The paediatric respiratory community in the UK is to address “age discrimination” against children with severe asthma, announcing plans to undertake a pragmatic clinical trial that will compare biologics in children with severe therapy-resistant asthma (STRA) and assess the benefits of specialist paediatric severe asthma centres.
The year long non-inferiority TREAT trial, to be funded by the National Institute for Health Research, will compare the efficacy of mepolizumab and omalizumab in children with STRA, determining which biologic is best for each individual child, with asthma attacks as the primary outcome. It will also investigate biomarkers of response in children.
Writing in the Lancet Respiratory Medicine, the experts led by Professor Sejal Saglani from Imperial College London warn of unmet therapeutic needs in children with STRA, highlighting “stark differences” in their health care compared to that of adults with severe asthma.
“Unlike adults, children with severe asthma are not treated at specialist centres, clinical trials of novel therapeutics are not tailored for children, and novel biologics are being approved without evidence of efficacy.”
They point out that without specialist services – which are associated with improved quality of life and asthma control as well as a reduction in healthcare use – children could be exposed to potential harm associated with inappropriate prescribing of biologics, or they could be denied an appropriate therapy.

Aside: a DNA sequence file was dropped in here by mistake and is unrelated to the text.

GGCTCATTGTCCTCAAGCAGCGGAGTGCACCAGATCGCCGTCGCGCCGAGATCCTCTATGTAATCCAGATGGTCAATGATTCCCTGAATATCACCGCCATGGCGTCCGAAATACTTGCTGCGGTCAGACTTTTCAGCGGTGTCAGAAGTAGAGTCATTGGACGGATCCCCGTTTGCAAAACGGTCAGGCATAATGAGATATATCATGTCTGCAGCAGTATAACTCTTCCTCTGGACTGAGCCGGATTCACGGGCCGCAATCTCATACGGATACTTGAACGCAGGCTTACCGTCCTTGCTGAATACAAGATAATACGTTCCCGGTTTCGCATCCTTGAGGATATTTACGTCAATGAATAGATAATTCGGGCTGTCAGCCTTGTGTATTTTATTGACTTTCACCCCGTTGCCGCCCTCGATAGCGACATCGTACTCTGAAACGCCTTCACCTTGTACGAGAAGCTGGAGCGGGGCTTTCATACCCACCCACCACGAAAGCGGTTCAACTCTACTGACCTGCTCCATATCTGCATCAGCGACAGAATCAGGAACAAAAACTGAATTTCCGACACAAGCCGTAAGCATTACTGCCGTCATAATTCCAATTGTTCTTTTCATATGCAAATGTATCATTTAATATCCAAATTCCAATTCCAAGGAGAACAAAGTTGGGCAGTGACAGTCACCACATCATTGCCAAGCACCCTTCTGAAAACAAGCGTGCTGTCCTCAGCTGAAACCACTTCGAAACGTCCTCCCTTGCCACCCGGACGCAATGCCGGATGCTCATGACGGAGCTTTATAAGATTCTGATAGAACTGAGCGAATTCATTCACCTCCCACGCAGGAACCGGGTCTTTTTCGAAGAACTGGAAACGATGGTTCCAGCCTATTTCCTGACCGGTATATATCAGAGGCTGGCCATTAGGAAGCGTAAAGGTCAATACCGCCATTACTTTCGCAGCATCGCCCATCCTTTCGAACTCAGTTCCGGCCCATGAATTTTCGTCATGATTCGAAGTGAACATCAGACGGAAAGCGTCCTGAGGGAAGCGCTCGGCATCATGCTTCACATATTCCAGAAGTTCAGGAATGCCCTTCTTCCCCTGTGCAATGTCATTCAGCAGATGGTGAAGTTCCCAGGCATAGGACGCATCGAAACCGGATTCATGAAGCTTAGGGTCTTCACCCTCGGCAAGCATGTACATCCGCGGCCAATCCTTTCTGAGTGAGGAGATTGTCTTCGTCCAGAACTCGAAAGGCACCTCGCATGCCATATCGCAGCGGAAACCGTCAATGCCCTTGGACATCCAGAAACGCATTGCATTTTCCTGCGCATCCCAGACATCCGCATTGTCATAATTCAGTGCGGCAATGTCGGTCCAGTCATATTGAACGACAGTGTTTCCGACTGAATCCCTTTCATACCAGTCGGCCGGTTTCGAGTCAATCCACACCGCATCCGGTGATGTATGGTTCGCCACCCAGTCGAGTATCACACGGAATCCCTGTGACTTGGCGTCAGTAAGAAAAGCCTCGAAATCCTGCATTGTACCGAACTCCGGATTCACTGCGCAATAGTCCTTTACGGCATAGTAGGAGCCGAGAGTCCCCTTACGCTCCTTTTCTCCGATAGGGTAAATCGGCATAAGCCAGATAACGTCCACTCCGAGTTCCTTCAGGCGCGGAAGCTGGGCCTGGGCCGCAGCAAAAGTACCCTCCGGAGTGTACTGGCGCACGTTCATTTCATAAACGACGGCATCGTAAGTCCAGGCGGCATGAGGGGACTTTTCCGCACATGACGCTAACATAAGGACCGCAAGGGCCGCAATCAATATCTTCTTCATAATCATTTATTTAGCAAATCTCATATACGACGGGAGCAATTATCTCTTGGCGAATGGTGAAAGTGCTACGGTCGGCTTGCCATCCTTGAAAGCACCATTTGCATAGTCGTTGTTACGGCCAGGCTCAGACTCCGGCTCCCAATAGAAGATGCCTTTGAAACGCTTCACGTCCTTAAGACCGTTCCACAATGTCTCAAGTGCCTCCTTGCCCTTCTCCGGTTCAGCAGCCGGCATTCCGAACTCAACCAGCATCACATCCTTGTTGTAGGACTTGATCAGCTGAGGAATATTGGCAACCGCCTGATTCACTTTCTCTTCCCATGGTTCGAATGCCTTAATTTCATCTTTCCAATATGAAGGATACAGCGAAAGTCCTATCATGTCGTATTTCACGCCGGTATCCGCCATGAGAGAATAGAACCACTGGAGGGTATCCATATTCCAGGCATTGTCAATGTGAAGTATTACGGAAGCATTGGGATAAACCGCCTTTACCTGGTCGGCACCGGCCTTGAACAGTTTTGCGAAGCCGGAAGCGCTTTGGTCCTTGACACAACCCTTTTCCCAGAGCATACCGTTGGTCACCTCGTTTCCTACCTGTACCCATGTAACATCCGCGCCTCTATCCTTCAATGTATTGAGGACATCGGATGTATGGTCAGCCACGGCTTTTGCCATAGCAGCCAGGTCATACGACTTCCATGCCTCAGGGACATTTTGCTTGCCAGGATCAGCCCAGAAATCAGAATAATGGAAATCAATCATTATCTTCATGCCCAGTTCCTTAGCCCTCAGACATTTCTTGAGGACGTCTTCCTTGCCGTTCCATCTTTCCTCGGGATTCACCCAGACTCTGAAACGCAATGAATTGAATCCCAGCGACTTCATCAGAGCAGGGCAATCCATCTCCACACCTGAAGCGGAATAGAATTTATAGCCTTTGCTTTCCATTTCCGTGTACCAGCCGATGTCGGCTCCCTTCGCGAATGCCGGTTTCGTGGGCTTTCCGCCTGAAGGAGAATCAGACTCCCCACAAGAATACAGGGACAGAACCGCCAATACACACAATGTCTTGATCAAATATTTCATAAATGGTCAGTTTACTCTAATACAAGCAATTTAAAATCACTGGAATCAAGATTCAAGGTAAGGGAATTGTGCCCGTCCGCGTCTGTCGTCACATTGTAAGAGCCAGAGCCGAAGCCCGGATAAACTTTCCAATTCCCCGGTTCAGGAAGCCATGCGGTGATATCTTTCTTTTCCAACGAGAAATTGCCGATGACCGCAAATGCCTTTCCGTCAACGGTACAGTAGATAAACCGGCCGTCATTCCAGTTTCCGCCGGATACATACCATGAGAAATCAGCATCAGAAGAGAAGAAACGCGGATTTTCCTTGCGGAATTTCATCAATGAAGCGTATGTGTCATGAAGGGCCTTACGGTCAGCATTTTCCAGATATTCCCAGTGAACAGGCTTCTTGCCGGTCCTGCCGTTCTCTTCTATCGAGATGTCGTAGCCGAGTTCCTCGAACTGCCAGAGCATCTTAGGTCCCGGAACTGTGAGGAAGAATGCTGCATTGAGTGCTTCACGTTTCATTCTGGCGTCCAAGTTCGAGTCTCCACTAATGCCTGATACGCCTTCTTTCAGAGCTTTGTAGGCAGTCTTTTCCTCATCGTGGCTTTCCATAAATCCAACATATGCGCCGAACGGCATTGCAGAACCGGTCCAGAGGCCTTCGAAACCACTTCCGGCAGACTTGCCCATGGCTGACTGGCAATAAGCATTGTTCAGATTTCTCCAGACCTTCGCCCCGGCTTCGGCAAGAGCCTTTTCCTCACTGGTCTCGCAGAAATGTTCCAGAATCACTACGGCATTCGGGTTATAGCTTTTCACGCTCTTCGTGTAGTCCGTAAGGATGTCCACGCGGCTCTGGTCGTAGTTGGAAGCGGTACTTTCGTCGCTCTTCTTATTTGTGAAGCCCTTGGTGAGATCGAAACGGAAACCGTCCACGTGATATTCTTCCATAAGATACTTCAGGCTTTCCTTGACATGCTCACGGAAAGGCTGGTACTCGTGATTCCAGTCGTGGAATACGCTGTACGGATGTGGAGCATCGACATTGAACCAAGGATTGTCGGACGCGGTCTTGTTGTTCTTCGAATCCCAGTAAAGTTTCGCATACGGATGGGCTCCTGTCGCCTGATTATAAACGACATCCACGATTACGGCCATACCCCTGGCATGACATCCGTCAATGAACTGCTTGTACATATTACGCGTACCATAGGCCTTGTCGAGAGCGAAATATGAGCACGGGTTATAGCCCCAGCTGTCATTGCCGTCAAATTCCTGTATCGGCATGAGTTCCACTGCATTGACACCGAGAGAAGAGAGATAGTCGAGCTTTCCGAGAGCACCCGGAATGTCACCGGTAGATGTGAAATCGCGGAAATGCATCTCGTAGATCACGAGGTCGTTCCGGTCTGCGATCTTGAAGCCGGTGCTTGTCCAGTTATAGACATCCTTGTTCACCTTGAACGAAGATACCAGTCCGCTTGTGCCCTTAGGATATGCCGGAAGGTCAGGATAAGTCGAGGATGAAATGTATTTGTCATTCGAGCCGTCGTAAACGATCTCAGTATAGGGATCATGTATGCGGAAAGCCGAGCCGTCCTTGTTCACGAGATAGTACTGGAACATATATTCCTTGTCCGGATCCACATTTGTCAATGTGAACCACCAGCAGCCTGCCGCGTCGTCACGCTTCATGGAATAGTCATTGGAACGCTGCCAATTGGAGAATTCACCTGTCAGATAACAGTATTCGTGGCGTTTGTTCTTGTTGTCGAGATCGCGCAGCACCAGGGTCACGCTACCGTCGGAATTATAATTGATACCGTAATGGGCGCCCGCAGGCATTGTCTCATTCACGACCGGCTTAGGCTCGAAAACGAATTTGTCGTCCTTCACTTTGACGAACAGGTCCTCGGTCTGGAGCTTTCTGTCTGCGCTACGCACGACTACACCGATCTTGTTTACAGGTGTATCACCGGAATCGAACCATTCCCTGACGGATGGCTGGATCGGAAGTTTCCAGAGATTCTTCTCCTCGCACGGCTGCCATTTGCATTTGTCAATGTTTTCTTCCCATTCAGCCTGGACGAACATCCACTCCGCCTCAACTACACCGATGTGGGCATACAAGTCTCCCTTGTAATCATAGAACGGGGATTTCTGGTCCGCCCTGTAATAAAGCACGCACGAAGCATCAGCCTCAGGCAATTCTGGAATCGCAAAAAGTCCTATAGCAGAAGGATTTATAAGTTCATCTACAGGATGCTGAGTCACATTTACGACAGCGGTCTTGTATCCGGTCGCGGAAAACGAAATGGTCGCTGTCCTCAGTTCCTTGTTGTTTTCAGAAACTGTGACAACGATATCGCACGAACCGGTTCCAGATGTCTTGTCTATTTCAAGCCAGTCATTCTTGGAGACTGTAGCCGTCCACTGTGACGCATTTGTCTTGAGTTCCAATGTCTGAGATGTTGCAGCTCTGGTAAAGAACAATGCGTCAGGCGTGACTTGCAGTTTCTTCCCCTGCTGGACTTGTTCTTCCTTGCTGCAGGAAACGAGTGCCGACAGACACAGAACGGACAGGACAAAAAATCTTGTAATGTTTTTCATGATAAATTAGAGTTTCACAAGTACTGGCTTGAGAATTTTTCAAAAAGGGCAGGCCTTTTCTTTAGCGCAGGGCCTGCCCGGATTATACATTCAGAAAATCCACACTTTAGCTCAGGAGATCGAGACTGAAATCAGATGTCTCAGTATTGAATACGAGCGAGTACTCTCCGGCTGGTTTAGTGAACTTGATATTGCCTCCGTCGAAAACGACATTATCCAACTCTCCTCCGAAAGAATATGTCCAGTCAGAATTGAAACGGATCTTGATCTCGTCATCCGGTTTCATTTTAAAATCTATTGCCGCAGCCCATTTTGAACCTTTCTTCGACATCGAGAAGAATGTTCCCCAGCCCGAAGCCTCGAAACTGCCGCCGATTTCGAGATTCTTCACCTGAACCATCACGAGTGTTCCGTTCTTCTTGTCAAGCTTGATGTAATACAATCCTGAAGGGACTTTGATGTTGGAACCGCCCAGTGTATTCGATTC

“Importantly, we will aim to demonstrate the advantages of specialist paediatric severe asthma centres and thereby encourage childhood STRA to also be commissioned as a specialist service,” they said of the new trial.
“This framework should also be attractive for the pharmaceutical industry to engage with paediatricians to design future trials specifically for children and enable efficient recruitment and regulatory approval,” they added.
Key concerns over biologics
The experts say children with STRA and refractory difficult asthma should be considered for biologics, but flag three key concerns: first, that the appropriate studies are not being done in children; second, that drug development is aimed at therapeutic targets from adult models of disease; and finally, there are very little data to guide choosing the optimal biologic for individual patients.
They say the decision by the European Medicines Agency (EMA) last year to licence mepolizumab for use in children aged 6–17, despite inadequate efficacy data in adolescents and complete absence of efficacy data in those aged 6–11 years, is of huge concern.
“We are concerned that, having achieved approval for a paediatric licence by extrapolation of adult data for one biologic, the pharmaceutical industry will adopt the same approach for the many other biologics being approved for adult severe asthma.”
Children with severe asthma cannot continue to be treated as second-class citizens, they said.